Frozen Tools Forensics: Goaltending and Quality Starts

Grant Campbell


Consistency is what I would consider to be the biggest factor separating good goalies from very good goalies in the NHL. The two measures that I value most are save percentage and percentage of quality starts (QS). A QS is a game above the league average in save percentage (90.8 currently), or a game with fewer than 20 shots and a save percentage above 88.5. Another useful stat is RBS (really bad start), which is a start resulting in a save percentage under 85.0.

In a lot of cases, goaltenders are the victims or the beneficiaries of the team playing in front of them on a nightly basis, but a quality start takes that into account a little more than wins or goals against average (GAA). For example, 41 saves on 45 shots, resulting in a loss and a GAA of 4.00 (assuming 60 minutes), would be considered a quality start this season as the save percentage is 91.1. Conversely, 17 saves on 20 shots, resulting in a win and a GAA of 3.00, would be a borderline really bad start at 85.0 save percentage.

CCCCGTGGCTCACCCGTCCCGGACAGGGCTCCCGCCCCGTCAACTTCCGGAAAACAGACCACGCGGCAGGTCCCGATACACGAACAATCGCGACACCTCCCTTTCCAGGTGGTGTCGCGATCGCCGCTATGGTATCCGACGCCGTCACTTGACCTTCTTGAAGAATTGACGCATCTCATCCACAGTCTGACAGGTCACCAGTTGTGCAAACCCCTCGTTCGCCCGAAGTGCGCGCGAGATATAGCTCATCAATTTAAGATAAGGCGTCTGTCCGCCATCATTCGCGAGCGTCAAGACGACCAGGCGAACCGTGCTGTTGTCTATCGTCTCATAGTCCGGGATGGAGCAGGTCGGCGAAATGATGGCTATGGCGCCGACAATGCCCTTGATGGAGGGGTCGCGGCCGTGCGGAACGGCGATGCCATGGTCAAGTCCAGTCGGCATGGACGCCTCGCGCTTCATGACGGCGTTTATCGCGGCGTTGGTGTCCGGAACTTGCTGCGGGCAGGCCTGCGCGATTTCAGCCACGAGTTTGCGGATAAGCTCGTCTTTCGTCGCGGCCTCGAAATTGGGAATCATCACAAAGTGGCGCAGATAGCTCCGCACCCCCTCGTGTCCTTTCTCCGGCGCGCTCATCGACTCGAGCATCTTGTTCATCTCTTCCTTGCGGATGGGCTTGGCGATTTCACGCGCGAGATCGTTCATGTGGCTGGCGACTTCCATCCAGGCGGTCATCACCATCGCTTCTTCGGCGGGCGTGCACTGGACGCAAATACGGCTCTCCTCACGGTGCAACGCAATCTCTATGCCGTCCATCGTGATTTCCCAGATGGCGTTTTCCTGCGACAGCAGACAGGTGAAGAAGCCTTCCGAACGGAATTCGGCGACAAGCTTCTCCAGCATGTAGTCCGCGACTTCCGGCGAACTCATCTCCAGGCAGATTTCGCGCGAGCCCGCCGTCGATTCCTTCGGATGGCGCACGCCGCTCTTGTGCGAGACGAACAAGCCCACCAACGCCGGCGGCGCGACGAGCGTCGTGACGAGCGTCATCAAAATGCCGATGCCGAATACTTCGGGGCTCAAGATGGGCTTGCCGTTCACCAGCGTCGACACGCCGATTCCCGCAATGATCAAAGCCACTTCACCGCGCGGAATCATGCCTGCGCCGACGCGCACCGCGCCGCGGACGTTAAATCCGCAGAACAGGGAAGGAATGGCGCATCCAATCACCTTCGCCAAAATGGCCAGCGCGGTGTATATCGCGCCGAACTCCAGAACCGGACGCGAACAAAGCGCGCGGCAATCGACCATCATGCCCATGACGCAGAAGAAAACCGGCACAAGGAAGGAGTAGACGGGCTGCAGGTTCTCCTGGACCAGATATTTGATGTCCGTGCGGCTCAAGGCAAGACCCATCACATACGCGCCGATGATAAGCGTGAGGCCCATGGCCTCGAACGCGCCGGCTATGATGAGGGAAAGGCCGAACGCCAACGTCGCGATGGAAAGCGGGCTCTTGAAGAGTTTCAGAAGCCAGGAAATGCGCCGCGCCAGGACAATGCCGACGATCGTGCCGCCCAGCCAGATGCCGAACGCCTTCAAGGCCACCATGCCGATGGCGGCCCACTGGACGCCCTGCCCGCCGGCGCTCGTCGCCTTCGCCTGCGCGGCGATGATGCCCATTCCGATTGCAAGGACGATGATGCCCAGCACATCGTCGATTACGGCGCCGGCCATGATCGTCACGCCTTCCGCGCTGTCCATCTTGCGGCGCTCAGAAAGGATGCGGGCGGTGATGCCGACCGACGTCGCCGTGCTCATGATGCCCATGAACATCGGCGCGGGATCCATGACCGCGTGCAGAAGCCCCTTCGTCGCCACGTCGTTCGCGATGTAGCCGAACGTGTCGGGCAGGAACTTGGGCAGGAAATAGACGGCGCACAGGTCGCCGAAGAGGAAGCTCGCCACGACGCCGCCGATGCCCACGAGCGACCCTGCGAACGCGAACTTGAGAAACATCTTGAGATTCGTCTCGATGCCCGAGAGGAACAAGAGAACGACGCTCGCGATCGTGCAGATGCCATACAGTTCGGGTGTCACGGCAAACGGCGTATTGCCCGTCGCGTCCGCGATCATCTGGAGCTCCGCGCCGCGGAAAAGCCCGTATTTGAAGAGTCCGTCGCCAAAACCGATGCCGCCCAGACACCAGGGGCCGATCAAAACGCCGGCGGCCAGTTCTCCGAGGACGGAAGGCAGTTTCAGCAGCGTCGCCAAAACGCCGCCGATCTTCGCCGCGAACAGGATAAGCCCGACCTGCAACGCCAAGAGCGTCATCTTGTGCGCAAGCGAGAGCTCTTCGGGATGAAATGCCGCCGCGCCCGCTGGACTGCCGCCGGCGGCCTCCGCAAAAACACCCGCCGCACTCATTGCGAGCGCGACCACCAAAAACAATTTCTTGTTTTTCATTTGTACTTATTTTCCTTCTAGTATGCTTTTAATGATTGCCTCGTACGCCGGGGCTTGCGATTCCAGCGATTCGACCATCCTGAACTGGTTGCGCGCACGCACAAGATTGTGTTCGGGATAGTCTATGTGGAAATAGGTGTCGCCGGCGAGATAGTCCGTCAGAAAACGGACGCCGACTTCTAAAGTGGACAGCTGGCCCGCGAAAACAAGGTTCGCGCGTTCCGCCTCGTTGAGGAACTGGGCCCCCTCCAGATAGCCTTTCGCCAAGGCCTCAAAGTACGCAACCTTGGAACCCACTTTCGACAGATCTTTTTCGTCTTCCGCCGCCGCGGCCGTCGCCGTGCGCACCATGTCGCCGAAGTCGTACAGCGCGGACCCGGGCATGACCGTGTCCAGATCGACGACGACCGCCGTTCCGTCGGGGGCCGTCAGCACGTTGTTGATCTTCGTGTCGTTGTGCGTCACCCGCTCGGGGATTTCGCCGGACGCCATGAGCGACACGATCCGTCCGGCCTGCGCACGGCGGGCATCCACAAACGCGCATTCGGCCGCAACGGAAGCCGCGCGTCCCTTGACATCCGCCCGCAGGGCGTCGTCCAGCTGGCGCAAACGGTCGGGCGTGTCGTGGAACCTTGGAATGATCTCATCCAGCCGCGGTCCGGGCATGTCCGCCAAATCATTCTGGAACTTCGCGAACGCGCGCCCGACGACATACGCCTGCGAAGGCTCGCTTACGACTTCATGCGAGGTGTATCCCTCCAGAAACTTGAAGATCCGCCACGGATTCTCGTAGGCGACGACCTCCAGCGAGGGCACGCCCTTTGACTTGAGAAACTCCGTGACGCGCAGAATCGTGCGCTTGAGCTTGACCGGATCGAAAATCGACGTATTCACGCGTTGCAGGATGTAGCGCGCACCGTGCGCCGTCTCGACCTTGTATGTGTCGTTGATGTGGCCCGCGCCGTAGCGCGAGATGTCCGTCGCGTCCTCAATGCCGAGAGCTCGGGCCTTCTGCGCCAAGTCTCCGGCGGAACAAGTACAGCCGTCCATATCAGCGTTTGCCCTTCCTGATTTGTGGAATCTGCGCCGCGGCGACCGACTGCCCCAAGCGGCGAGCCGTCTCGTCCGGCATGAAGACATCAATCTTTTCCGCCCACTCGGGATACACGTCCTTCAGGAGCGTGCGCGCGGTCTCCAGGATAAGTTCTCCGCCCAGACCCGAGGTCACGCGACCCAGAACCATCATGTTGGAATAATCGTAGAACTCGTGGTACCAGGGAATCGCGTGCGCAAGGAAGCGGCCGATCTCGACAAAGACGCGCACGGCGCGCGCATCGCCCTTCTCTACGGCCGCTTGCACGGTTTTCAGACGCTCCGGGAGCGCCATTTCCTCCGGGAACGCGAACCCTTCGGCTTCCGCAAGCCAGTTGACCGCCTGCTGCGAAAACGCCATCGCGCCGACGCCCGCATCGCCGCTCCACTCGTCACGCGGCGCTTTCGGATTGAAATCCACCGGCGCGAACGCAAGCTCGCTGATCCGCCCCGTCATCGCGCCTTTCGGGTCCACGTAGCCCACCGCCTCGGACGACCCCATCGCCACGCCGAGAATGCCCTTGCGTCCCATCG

In my opinion, over time, QS tells the story of consistency fairly well without getting into some other more advanced stats. The current league average for QS percentage is 50.6 in 2019-2020 and 49.8 over the past five seasons. The league average for RBS this season is 17.1 percent currently, while over the past five seasons it is 15.7.

League leaders in QS going back to 2016-2017 were Sergei Bobrovsky at 66.7 percent, Pekka Rinne at 66.1 percent in 2017-2018, and Frederik Andersen at 70 percent in 2018-2019. Here are the current leaders (min 13 GP) in 2019-2020:

Darcy Kuemper is leading with 84 percent QS after his first 25 games, while Thatcher Demko, Tristan Jarry and Jaroslav Halak are all above 70 percent. There is a very good chance that most of these goalies will be below 70 percent by the end of the season, although Kuemper has a good chance to duplicate what Andersen did last year.